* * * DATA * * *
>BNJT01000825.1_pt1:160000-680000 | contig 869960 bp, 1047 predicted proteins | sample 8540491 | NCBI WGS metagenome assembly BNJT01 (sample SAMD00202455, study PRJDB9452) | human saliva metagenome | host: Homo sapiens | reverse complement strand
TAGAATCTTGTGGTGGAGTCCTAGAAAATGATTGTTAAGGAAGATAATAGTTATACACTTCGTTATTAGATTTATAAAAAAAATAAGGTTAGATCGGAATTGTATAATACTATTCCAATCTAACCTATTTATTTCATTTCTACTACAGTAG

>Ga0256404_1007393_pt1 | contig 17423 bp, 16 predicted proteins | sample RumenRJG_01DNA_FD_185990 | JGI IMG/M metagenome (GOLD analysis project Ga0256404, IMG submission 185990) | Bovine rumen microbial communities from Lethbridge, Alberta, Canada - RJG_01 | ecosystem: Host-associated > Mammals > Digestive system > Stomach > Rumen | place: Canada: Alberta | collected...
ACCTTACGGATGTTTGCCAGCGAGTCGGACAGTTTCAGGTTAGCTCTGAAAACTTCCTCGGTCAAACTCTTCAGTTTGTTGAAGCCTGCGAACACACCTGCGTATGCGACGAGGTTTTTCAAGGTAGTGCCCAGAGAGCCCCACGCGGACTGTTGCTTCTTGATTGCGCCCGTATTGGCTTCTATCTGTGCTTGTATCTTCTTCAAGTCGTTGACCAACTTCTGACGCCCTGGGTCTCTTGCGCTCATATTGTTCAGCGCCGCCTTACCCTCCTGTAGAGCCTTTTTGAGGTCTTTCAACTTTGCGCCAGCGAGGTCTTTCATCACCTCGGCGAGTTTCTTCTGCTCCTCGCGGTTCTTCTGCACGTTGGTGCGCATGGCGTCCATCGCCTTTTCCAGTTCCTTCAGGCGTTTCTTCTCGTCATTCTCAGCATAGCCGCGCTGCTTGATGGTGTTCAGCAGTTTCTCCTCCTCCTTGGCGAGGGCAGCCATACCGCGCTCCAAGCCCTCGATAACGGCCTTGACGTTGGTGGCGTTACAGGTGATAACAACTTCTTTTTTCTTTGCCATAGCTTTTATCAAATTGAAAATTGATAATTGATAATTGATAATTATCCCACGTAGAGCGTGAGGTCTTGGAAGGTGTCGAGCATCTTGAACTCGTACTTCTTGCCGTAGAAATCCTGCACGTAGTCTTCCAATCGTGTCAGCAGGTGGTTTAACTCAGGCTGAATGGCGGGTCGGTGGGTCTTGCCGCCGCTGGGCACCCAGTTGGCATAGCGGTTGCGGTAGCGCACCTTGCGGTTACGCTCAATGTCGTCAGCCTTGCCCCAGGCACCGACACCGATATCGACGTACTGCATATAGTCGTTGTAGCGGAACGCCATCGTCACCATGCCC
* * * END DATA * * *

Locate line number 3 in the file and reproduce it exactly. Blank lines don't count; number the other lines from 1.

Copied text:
>Ga0256404_1007393_pt1 | contig 17423 bp, 16 predicted proteins | sample RumenRJG_01DNA_FD_185990 | JGI IMG/M metagenome (GOLD analysis project Ga0256404, IMG submission 185990) | Bovine rumen microbial communities from Lethbridge, Alberta, Canada - RJG_01 | ecosystem: Host-associated > Mammals > Digestive system > Stomach > Rumen | place: Canada: Alberta | collected...